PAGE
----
Finally, the overall quality of evidence was assessed for the Ouchterlony and ELISA methods, using the GRADE approach (Tables 2,3).
In this systematic review, the sensitivity and specificity were estimated for four specific-IgG serologic assays used in diagnosing BFL because accurate antigen detection is crucial for treating this disease (22). Accordingly, the sensitivity and specificity of the methods were ranked as follows: sensitivity, ELISA > electrosyneresis method > Ouchterlony method > ImmunoCAP; specificity, ImmunoCAP method > electrosyneresis method > Ouchterlony method > ELISA. However, the overall quality of evidence was low due to a high risk of bias, indirectness, and imprecision associated with the included studies. Moreover, as the number of publications describing the use of electrosyneresis and ImmunoCAP assays was limited, the assessment of the diagnostic accuracy of these tests lacks precision. Thus, this analysis focused on comparing the Ouchterlony and ELISA methods.
According to this analysis, the Ouchterlony method of diagnosing BFL was associated with high specificity, suggesting that this method is a useful diagnostic tool in cases where physicians suspect BFL based on exposure history and radiological evidence of interstitial pneumonia. Further, the use of the Ouchterlony method may decrease unnecessary antigen avoidance, which is a first-line treatment strategy for BFL. Indeed, removing all bird, or bird-related items (such as feather bedding) is recommended, although some patients require a complete change of environment as the antigen can remain in the environment even after cleanup (23). Antigen avoidance can be emotionally and financially challenging to patients; thus, using a diagnostic method with high specificity may decrease the rate of false positives and the associated stress to patients and their families.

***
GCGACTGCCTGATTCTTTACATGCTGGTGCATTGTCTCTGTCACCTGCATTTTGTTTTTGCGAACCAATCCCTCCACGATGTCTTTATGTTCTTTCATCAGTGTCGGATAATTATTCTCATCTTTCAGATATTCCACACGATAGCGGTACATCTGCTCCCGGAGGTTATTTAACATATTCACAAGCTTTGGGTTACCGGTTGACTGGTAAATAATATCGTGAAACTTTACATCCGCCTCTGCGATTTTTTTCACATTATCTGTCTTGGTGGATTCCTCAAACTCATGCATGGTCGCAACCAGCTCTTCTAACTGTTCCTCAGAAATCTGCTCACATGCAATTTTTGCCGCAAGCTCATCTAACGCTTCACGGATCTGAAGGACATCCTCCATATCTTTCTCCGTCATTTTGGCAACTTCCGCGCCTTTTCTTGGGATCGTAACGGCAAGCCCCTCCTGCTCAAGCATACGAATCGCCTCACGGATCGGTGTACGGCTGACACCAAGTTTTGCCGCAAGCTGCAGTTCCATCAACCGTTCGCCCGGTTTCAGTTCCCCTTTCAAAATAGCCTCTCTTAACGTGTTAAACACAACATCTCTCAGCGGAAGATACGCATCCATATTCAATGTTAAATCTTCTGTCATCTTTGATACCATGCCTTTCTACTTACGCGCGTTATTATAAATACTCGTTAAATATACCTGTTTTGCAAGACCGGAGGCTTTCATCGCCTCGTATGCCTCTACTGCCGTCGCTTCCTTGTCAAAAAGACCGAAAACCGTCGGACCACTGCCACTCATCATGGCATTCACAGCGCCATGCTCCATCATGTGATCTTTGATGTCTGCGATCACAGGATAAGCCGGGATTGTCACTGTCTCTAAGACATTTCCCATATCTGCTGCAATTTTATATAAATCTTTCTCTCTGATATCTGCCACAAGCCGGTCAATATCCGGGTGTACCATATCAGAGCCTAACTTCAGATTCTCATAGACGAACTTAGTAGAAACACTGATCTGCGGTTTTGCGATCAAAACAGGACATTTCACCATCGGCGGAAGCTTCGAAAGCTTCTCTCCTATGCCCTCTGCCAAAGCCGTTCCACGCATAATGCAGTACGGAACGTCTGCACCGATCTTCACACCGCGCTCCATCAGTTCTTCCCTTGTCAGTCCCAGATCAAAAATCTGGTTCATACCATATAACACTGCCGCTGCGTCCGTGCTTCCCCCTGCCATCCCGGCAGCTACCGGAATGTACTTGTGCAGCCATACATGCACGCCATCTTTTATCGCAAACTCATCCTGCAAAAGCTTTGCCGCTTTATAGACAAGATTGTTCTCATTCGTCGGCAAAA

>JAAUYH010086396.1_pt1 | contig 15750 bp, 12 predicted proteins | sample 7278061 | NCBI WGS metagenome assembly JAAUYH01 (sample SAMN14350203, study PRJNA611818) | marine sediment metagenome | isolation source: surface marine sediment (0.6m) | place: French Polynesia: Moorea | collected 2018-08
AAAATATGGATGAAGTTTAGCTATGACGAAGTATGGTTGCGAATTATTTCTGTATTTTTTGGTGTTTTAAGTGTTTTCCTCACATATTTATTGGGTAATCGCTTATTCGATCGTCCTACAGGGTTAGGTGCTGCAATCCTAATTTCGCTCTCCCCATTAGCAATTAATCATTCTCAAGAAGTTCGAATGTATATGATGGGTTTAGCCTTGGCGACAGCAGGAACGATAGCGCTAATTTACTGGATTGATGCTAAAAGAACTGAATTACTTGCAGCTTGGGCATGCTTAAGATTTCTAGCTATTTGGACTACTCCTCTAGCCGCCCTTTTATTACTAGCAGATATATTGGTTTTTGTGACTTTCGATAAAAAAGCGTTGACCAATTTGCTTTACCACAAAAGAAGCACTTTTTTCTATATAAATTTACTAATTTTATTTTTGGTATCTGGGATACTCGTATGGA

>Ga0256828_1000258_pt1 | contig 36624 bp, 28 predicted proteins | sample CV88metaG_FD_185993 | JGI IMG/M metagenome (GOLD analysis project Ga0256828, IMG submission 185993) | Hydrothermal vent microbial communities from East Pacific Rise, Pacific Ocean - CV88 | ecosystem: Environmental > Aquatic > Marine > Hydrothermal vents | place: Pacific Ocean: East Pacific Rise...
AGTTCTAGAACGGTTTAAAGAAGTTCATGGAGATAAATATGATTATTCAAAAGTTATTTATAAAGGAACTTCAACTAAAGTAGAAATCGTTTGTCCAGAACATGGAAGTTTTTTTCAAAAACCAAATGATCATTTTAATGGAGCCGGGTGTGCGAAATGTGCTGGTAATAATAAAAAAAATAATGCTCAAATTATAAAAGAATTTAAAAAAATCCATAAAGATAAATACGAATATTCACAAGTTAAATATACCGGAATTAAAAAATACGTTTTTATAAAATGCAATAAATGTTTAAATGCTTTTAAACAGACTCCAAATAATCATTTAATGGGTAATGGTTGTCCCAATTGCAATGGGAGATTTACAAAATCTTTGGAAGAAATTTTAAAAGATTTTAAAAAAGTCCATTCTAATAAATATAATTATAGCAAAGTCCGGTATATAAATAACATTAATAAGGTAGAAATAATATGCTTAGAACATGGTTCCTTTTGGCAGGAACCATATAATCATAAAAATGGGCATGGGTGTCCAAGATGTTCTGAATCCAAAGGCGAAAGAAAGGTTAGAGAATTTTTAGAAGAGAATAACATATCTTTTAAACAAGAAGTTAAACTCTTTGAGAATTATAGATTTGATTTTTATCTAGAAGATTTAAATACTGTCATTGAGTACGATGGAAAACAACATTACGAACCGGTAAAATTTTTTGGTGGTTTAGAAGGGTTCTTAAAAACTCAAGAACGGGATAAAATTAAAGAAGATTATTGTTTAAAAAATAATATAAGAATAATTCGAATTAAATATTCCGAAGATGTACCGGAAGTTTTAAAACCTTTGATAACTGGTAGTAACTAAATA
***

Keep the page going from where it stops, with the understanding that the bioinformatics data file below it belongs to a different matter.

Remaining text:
However, the Ouchterlony method is associated with disadvantages, including the fact that it is a qualitative method that is both time consuming and technically challenging. Thus, it is associated with poor reproducibility. Additionally, relatively large quantities of antigens are required to visualize a precipitating line (24). Unfortunately, information was not available regarding whether the method was performed by trained laboratory staff with standardized procedures. Future studies should include detailed workflows, including staff qualifications, to address this issue.